Taliban chiefs have urged "Islamic State" (IS) jihadis not to wage a parallel insurgency in Afghanistan. Their letter to IS leader Abu Bakr al-Baghdadi follows reports that several Afghan groups have switched sides.
The Taliban has warned the leader of the IS militant organization to stay out of Afghanistan after a wave of defections to its jihadi rival in recent months.
In a letter to IS leader Abu Bakr al-Baghdadi, the Taliban warned it "didn't want to see interference in its affairs" and would be "forced to react" if the militants, who have swept through large parts of Iraq and Syria over the past year, operated officially inside Afghanistan.
In recent months, the country has seen an upsurge in violence from militants associating themselves with IS, including a suicide bombing in Jalalabad in April which killed 35 people.
American military officials claimed last month that IS had been actively recruiting fighters in Afghanistan, although they were not fully operational.
Over the last week, pitched battles took place between the Taliban and supporters of IS in eastern Afghanistan, with as many as 25 deaths reported on both sides and dozens of casualties.
Reports suggest a growing disquiet within the Taliban with many rebels replacing white Taliban flags with the black flags of the upstart insurgents who are seen by many as a more lethal force.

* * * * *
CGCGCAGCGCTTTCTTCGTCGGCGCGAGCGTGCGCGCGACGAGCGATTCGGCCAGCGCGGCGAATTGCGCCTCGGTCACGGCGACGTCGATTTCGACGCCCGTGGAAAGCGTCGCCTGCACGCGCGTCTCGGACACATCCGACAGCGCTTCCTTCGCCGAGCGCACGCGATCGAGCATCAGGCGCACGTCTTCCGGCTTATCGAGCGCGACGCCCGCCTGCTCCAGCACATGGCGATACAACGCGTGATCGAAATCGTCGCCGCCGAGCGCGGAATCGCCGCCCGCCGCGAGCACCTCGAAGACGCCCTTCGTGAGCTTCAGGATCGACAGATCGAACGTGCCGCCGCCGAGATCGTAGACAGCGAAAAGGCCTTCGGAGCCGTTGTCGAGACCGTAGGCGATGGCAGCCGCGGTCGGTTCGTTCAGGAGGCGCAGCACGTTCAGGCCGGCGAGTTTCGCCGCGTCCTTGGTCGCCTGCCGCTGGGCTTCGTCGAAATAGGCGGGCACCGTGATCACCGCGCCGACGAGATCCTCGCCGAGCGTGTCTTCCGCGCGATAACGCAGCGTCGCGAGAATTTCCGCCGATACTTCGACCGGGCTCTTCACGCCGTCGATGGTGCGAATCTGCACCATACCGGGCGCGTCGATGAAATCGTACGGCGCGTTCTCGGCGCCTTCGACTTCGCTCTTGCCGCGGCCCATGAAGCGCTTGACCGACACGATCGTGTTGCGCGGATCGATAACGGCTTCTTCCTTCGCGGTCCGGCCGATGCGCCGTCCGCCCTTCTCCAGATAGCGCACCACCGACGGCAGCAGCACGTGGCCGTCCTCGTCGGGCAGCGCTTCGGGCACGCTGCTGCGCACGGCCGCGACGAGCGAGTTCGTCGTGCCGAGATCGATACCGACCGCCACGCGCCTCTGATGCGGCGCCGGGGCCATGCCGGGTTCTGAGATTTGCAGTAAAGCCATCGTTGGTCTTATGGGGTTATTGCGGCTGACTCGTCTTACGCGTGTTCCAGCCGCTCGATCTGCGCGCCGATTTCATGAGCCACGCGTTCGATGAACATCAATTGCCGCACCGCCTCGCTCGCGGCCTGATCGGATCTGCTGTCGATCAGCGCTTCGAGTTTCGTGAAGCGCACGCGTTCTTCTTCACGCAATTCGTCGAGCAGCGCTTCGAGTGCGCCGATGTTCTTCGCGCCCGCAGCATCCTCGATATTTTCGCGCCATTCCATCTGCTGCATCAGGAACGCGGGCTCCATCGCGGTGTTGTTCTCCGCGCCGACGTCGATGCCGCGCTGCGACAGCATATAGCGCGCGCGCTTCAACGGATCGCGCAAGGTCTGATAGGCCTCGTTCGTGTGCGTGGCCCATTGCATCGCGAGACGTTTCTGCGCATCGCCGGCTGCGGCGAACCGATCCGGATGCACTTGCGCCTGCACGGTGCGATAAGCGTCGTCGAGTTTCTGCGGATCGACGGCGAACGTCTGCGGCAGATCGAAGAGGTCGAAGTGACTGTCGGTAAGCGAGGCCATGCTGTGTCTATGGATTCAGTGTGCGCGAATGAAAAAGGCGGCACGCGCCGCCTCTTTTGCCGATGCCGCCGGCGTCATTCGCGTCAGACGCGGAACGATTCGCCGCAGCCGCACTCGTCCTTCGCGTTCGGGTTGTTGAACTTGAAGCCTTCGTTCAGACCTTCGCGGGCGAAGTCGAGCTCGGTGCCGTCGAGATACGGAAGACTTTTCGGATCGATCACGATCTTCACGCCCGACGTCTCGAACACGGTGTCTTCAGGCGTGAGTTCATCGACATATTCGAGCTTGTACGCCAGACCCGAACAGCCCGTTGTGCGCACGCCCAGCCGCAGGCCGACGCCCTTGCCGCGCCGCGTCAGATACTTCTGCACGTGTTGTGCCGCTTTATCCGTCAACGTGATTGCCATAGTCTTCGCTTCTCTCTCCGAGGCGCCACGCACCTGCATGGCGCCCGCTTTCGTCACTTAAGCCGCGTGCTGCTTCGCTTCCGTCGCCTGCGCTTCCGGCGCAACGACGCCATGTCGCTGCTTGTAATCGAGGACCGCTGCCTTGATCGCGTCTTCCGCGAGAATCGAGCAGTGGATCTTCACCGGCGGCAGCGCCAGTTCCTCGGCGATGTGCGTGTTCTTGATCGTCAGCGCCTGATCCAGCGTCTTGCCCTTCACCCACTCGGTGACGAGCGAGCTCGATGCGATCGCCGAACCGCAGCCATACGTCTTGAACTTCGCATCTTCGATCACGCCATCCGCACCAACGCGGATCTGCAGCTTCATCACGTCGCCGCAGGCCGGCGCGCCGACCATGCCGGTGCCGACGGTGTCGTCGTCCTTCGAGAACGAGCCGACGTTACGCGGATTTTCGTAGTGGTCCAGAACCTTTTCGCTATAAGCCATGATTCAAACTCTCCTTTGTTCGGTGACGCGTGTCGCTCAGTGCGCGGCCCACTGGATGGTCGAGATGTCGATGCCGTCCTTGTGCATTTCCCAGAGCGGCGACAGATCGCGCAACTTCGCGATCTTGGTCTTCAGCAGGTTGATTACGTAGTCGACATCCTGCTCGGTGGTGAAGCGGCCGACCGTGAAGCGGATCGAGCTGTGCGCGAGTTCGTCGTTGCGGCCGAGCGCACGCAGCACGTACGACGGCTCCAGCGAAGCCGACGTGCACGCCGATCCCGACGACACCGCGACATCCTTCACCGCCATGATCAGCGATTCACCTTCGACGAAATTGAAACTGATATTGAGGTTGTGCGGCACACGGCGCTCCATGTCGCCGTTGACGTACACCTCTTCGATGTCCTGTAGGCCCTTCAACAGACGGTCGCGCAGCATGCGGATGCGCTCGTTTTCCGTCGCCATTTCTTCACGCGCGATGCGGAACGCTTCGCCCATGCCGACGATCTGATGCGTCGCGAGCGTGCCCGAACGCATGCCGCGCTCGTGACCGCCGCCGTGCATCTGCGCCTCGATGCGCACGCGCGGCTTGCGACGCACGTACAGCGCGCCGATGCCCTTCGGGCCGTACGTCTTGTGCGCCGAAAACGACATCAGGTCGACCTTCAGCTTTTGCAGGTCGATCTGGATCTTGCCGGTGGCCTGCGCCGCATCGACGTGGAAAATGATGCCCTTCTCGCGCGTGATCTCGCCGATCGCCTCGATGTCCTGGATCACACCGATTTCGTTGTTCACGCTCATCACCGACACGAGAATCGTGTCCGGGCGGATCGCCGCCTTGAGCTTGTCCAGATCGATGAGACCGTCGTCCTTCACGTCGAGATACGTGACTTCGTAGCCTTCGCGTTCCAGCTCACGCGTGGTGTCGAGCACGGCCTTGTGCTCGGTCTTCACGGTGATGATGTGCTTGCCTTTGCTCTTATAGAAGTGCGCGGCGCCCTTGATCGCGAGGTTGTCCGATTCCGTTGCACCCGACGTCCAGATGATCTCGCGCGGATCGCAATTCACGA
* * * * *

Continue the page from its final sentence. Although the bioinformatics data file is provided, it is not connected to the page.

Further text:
But Tuesday's letter insisted that the holy war against the Americans and their allies must be conducted "under one flag, one leadership and one command."
Some analysts think the Taliban's backers are frustrated with the group's inability to gain substantial territory, despite the withdrawal of NATO troops from Afghanistan at the end of last year.
Written in several languages - Dari, Pashto and Urdu as well as Arabic - the note appeared intended to dissuade other Taliban fighters from switching sides.
"The Taliban are like an expired formula. They know this and increasingly fear being sidelined," Kabul-based author and analyst Ahmad Saeedi told the AFP news agency.
Saeedi also sees the letter as an olive branch to Islamic State and a clear warning that they should not fight each other.
Concerns about IS's arrival in Afghanistan could help to progress peace negotiations between the Taliban and the Afghan government. Reports suggest Taliban officials have displayed a new willingness to participate.
Preliminary talks continue in Oslo on Tuesday ahead of possible face-to-face meetings in the future.
The Taliban ruled Afghanistan for five years from September 1996 under a strict interpretation of Sharia law before being topped by the US-led invasion in 2001.
mm/rc (AFP, Reuters)